Father of Johnny Sauter made 76 career starts in premier series Jim Sauter, a racer and father of four drivers including NASCAR Camping World Truck Series driver Johnny Sauter , died on Friday night shortly before the conclusion of the Truck event at Texas Motor Speedway , according to ThorSport Racing. He was 71. Sauter competed in 82 NASCAR national series races from 1980 to 2004, including 76 premier series starts. The native of Necedah, Wisconsin, made his final NASCAR Nationwide Series start at the Milwaukee Mile in 2002, racing against his sons Jay, Johnny and Tim. Jim Jr. followed in his father's footsteps as well. In addition to these four sons, Sauter is survived by his wife, Debbie, eight additional children, 51 grandchildren, nine great-grandchildren and two sisters. A two-time champion in the ARTGO Racing Series in the Midwest, Sauter tested International Race of Champions cars with fellow Wisconsin racers Dave Marcis and Dick Trickle. His son, Johnny, learned of his father's passing following Friday's Winstar World Casino & Resort 350. His lone win of 2014 came at Michigan International Speedway , and he acknowledged it was a special victory in his post-race comments that recalled his dad's recollections of the track. "I'm just going to relish in this win because this has been a tough, tough race track for me throughout my career," Johnny said. "My Dad always said, 'That place is easy.' But, I never felt that way. Until today, I mean when you have a truck like this -- it was just awesome." NASCAR issued the following statement on Jim Sauter's passing: "NASCAR offers its deepest condolences to the family and friends of Jim Sauter. A true racer, Jim passed on his passion and competitive spirit to his children and grandchildren. A driver himself with roots in the Midwest, his reach and impact extend across the entire sport." The racing community expressed condolences on social media with a sample included below from Sauter's former competitor Mark Martin ; fellow Wisconsin racer Roy Kenseth, father of Matt; crew chief and former IROC chassis specialist Ray Evernham and NASCAR Senior Vice President, Racing Operations Jim Cassidy. Sorry to hear Jim Sauter died. He was a really good man and a great racer. — Mark Martin (@markmartin) November 1, 2014 Thoughts and prayers go out to the Jim Sauter family today. pic.twitter.com/ydHNAQcXQT — Roy Kenseth (@roykenseth) November 1, 2014 Really sorry to hear about passing of Jim Sauter. Worked with him for many years at IROC. Crew chiefed for him at Pocono 1990 #RIP — ray evernham (@RayEvernham) November 1, 2014 Thinking about the Sauter family. Jim Sauter's contribution to stock car racing and NASCAR will be felt for many generations. Good man. — Jim Cassidy (@jfcassidy) November 1, 2014 MORE: READ: Latest Chase news PLAY: Monitor your Chase Grid Game picks WATCH: Latest NASCAR video FOLLOW LIVE: Get RaceView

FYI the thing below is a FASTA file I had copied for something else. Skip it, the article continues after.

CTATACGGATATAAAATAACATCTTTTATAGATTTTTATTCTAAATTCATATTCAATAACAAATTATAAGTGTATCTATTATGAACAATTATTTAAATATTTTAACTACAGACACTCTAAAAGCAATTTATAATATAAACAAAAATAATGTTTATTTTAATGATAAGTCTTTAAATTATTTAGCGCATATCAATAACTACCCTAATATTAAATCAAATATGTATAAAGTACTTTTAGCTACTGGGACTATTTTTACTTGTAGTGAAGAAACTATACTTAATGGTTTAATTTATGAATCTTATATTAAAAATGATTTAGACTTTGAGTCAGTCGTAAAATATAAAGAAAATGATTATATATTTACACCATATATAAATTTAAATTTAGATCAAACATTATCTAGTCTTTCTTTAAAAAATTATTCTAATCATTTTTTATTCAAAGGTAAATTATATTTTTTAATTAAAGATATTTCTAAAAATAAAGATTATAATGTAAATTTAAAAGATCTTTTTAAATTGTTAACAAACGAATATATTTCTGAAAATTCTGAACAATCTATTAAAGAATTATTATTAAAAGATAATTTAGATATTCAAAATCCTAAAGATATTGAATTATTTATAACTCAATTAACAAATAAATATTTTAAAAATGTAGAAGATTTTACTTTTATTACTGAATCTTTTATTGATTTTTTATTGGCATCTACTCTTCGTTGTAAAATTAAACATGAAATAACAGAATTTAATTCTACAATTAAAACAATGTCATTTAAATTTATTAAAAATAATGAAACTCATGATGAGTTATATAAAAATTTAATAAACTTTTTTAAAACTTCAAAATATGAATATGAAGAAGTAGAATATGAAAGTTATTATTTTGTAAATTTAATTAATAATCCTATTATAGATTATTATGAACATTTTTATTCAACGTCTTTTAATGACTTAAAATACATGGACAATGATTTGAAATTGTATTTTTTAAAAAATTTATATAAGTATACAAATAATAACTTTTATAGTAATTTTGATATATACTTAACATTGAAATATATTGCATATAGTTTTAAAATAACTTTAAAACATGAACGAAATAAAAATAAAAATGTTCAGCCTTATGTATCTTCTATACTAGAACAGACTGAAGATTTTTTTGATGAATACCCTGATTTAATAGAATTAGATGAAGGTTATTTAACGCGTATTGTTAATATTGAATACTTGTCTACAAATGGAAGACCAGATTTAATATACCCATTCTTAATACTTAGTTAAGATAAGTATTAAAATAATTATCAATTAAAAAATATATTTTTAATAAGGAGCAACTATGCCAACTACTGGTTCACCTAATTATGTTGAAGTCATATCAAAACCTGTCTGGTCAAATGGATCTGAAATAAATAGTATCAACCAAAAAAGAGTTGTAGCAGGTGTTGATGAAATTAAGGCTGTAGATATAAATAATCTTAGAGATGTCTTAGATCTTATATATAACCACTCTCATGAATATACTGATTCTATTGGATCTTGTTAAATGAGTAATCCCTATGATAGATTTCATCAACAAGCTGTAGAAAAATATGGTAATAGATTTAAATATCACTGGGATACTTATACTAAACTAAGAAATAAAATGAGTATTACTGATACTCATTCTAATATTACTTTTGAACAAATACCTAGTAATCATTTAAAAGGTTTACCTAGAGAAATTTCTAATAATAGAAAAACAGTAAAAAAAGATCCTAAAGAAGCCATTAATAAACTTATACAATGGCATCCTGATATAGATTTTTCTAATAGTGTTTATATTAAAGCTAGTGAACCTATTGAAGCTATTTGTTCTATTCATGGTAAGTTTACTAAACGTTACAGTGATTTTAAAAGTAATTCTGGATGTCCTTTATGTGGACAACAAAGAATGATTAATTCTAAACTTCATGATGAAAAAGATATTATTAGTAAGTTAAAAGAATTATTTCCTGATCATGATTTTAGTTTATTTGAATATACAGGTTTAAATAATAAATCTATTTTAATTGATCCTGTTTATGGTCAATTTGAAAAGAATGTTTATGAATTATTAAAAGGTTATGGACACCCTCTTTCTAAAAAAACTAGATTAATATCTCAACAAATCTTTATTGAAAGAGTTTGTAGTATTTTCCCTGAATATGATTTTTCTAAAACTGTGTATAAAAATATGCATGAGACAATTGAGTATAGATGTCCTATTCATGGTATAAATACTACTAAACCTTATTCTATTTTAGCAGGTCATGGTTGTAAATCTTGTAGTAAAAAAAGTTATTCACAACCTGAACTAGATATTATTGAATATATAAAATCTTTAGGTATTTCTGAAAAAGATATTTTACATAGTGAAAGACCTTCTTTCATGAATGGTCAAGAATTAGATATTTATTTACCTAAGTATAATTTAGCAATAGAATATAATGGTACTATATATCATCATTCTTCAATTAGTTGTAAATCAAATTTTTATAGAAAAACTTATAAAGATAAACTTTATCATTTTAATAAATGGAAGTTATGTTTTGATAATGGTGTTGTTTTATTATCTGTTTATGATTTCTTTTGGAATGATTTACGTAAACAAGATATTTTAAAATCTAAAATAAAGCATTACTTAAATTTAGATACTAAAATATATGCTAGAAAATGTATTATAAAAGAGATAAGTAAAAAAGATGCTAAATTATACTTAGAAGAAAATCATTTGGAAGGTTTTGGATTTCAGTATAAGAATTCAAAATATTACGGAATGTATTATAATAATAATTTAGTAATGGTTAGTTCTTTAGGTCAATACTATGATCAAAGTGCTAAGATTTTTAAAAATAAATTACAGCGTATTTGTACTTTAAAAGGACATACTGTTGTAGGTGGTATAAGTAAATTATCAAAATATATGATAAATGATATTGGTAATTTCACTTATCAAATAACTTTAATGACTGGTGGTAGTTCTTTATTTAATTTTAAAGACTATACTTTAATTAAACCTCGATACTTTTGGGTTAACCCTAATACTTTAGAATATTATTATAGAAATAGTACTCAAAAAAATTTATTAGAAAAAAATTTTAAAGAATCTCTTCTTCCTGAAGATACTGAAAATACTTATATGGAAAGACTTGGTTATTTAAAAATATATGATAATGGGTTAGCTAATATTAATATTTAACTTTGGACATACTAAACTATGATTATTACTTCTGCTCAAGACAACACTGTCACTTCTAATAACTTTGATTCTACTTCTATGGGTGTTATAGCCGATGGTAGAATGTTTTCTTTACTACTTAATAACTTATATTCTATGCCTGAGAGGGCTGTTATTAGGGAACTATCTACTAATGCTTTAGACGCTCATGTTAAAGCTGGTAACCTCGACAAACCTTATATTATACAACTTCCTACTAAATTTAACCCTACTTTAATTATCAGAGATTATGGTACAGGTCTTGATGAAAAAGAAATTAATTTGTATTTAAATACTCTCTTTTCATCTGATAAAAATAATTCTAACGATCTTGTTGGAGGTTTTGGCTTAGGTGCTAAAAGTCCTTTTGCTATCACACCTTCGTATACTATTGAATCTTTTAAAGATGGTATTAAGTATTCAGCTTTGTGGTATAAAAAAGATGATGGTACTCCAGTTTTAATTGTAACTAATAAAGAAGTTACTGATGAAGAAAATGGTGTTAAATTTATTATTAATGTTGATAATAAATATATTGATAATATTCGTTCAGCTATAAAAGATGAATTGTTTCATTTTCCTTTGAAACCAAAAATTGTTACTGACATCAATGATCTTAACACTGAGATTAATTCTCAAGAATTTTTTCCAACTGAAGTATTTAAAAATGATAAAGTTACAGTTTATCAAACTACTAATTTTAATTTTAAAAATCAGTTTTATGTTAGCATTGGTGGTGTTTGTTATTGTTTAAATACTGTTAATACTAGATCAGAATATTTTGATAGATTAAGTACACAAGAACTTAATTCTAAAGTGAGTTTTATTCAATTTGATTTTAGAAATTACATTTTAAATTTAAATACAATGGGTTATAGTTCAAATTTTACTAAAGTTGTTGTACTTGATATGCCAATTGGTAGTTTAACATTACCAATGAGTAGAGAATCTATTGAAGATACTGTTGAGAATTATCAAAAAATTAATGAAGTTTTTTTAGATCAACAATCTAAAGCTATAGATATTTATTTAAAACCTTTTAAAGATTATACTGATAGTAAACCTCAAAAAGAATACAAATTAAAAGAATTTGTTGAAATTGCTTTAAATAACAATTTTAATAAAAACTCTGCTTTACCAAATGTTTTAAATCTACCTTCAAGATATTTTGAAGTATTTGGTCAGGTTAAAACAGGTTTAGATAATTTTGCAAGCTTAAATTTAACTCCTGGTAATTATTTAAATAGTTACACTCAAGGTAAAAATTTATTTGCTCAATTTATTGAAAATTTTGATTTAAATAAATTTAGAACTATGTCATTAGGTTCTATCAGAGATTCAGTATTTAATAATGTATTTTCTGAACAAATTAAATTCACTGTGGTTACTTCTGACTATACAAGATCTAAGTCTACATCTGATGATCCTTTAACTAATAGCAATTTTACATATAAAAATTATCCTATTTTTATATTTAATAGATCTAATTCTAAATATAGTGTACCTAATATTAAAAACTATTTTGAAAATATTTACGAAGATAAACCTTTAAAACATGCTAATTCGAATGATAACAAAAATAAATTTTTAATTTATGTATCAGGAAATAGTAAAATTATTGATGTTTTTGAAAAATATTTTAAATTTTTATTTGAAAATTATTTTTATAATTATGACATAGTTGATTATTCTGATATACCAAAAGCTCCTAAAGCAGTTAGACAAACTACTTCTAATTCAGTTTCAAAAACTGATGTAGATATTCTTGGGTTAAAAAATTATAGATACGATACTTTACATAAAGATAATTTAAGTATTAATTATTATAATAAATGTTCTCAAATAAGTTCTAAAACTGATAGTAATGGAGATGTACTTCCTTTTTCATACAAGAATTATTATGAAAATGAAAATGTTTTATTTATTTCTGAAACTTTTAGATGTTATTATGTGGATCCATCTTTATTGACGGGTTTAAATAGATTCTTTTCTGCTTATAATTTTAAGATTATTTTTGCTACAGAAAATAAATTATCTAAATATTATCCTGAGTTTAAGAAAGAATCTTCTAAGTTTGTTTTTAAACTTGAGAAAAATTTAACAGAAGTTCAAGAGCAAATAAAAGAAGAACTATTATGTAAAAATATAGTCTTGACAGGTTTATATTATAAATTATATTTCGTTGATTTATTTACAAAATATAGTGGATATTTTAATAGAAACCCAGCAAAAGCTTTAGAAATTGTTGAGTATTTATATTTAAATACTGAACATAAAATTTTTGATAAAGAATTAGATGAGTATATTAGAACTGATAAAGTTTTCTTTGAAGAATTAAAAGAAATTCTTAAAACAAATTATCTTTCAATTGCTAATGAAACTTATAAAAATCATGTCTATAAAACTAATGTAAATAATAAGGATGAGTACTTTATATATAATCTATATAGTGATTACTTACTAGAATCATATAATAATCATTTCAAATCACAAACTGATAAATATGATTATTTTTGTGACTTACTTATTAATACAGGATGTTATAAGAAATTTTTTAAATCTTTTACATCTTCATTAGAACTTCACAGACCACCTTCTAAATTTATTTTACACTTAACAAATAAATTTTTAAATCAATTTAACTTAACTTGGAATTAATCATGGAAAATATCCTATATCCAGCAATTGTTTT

Join Chuck Bush and Matthew Dillner as they roll through week two of the NASCAR Goes West RV trip. Visit CampingWorld.com to find everything you need for your RV!